Tonight for Family Home Evening in my ward, we had several spotlights featuring the hobbies and talents of several people in the ward. I was asked to talk about geocaching, one of my unhealthy obsessions. I made a quick video slide show of some of my favorite geocaching moments. I figured it would make good blog fodder, but then I realized it was 7 minutes long and silent, so it probably wouldn’t go over well. So I shortened it and added music, which makes it infinitely cooler, right?
Here’s some of what I had to say:
When I was a kid, I loved exploring my great-grandfather’s farm. I was convinced that somewhere on the farm was a buried treasure. I hunted all over the place for a clue that would lead me to another clue that would eventually lead me to the place where all the gold was buried. It was great fun, but it wasn’t until years later that I realized that farmers rarely had enough gold to bother burying it and that pirates rarely stopped in Wyoming.
When I first heard of geocaching, I was immediately intrigued. I remembered back to my treasure hunting days on the farm. Here was a real sport where people hid treasures (ok, boxes with treasure (ok, McDonalds toys) inside) all over the world, and then gave you the GPS coordinates to them and sent you off to find them. How cool was that? Grownup high-tech treasure hunting! Awesome.
I couldn’t afford a GPS when I first heard about it, but I tucked it away in the “I’ll do that later” file. By the time I graduated from grad school, I had had my first taste of geocaching with a friend’s GPS and now could afford one. I was still looking for a job, and had quite a bit of spare time on my hands. So I got my GPS and enjoyed finding and hiding caches all over Salt Lake City.
When I moved to Michigan, geocaching helped me get to know the area and the people. It took me places I probably wouldn’t have gone to by myself. I would have never found Hines Drive or the Metroparks or Belle Isle without geocaching. I would have missed some of the most beautiful places in Michigan.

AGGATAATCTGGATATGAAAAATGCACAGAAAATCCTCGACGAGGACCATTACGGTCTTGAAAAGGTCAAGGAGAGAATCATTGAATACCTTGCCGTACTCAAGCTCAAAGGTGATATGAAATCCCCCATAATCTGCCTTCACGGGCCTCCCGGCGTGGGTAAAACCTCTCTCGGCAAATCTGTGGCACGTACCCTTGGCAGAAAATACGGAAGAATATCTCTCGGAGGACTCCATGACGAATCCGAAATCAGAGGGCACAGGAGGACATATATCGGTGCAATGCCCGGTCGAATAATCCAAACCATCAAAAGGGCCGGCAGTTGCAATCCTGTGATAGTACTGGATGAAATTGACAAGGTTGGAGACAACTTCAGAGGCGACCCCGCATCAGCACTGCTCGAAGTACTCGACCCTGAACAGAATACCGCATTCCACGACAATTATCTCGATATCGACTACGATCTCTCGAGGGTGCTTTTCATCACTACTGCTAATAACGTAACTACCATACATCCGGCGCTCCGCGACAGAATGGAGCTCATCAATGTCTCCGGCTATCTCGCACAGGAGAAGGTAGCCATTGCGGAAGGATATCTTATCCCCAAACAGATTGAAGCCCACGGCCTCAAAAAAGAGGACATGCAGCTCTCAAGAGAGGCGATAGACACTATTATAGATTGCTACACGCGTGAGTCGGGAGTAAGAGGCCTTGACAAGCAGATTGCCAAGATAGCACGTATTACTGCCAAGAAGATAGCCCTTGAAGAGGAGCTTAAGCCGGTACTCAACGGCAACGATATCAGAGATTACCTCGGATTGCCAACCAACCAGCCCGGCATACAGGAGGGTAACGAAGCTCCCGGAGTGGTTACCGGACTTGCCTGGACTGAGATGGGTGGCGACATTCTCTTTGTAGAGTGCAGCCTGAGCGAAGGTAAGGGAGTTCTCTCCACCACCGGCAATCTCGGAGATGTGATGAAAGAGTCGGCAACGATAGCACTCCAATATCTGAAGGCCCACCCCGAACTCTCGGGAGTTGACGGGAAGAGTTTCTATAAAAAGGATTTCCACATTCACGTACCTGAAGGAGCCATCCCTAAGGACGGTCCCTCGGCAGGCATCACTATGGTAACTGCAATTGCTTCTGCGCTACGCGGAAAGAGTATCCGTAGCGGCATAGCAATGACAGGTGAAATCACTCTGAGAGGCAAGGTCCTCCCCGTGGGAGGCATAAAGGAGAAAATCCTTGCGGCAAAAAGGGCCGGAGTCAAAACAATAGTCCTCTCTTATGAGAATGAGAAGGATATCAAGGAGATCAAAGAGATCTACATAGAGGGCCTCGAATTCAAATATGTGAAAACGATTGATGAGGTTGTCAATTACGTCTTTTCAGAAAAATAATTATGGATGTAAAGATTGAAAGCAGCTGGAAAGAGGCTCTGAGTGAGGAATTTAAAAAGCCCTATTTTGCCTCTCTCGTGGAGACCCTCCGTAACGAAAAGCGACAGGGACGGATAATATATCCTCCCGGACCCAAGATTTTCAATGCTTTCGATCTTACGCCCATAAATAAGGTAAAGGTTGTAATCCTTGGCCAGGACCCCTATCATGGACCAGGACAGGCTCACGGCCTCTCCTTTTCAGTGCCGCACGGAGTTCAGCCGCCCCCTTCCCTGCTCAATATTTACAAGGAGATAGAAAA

For me, it’s really about the places and the people that you encounter while geocaching.
I have geocached in three countries, seven US states, and about 1/3 of Michigan’s counties. Other places I’ve cached:
- The Huron River from a kayak
- The Pyramid of the Sun in Teotihuacan Mexico
- The tops of the Big Horn Mountains in Wyoming
- Sleeping Bear Dunes
- Cache County Utah
- Downtown Toronto
- Maybury State Park (a Michigan state park that used to be a Tuberculosis Sanatorium)
- Multiple Pioneer Cemeteries
- Henry Ford’s house
- The campuses of the University of Wyoming, the University of Utah, the University of Michigan, and Eastern Michigan University.
Geocaching is a lot of fun for many types of people. One of the things that surprised me was the number of retirees that participate. There is really something for everyone. If you’re interested in a long hike to a beautiful waterfall, you’ve got that. If you want to try out scuba diving, there are caches set for you. If you want to solve a puzzle, if you’re just bored and want to explore your neighborhood, if you’re out running errands and you need to kill a few minutes, there’s a cache for you.
I’ve cached with many different people. Among the highlights:
- My two and four year old nephews
- Both of my grandfathers
- Many of the people on my blog-roll
- A hilarious nurse from Chelsea Michigan
- Several dates, one of which I showed off for by falling (gracefully) into the Huron River in late March.
One of the rules of geocaching is that when you find the cache, you have to sign the logbook. Imagine how surprised I’ve been to be caching in Utah on visits to see my family, and to open a cache and see that it has been signed just before me by someone I know from Michigan. It’s happened twice!
Another rule is that if you want to take something from the cache, you should leave something else for the next finder. I love to trade out signature items, little cards and trinkets that identify the person. Many times its just a laminated business card or something like that but I once found a Smiley face stamp from someone called “S5280ft.” Geocachers are pretty clever.
I once heard a statistic that made me sad: the average American spends only 6 minutes outside per day and that is usually spent walking to or from a car. I have no idea if that is true or not, but Geocaching is one way to get past that 6 minute barrier. I found a sport that has lots of variety, that takes me places I’ve never been with great people. I highly recommend it.
Here’s that video that I was telling you about: